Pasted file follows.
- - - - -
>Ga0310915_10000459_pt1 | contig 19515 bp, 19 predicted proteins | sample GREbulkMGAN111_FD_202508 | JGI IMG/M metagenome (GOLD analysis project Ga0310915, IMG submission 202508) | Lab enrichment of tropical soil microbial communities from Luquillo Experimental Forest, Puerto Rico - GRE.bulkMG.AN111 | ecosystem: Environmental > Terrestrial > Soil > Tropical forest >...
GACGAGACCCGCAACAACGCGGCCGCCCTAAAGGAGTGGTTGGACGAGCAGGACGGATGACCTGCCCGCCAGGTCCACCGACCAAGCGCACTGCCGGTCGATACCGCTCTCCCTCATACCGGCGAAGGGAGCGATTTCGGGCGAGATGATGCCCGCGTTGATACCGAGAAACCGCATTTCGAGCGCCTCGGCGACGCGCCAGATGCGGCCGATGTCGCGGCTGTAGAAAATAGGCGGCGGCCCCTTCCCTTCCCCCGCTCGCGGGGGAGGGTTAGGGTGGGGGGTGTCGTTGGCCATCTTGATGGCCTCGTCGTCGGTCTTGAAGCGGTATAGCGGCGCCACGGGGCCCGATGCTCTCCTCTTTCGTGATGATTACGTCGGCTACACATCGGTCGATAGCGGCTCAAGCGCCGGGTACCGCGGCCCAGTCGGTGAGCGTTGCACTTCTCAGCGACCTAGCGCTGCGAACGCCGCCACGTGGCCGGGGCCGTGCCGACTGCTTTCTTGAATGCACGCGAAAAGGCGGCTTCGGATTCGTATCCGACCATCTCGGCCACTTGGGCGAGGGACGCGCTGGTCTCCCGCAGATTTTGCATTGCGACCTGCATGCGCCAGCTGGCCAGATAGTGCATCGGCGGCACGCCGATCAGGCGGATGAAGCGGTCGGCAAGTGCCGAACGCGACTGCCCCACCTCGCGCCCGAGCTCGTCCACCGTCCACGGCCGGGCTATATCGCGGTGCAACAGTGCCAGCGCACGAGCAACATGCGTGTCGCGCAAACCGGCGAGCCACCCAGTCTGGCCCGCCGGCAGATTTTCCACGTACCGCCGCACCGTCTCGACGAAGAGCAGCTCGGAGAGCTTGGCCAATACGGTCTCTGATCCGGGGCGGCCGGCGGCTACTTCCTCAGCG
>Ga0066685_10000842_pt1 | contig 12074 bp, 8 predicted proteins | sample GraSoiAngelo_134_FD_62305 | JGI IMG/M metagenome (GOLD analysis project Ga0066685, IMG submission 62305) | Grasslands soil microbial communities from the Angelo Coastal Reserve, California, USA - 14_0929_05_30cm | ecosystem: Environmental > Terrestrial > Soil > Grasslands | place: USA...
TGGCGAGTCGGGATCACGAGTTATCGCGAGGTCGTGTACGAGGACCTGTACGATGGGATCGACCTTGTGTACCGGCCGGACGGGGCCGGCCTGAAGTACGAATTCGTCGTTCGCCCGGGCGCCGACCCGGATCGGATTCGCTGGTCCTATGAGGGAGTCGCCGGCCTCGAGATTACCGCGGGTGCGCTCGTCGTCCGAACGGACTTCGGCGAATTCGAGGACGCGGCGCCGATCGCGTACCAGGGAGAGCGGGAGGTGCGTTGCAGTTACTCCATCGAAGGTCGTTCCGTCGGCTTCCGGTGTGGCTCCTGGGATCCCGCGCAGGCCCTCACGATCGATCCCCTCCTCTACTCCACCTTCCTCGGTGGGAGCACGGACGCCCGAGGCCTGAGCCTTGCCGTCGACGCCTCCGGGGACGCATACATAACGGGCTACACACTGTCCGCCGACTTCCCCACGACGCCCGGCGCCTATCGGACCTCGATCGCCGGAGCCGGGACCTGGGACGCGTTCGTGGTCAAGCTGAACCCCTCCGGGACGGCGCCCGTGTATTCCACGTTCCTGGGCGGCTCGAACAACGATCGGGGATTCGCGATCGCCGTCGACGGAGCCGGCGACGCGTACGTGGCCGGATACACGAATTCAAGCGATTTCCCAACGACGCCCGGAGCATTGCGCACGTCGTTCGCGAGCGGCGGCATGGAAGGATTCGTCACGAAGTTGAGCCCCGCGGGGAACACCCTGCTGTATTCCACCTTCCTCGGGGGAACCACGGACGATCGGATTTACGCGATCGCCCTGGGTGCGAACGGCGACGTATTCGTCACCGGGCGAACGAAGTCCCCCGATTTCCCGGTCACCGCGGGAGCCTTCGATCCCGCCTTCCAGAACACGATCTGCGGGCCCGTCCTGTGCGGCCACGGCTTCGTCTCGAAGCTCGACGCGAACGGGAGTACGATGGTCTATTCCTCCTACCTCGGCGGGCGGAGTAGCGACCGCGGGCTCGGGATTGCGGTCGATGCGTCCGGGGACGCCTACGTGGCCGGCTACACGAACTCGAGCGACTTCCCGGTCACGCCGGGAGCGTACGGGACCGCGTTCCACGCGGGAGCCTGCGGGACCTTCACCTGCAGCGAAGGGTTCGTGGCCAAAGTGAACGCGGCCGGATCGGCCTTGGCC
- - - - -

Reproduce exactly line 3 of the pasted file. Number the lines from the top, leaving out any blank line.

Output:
>Ga0066685_10000842_pt1 | contig 12074 bp, 8 predicted proteins | sample GraSoiAngelo_134_FD_62305 | JGI IMG/M metagenome (GOLD analysis project Ga0066685, IMG submission 62305) | Grasslands soil microbial communities from the Angelo Coastal Reserve, California, USA - 14_0929_05_30cm | ecosystem: Environmental > Terrestrial > Soil > Grasslands | place: USA...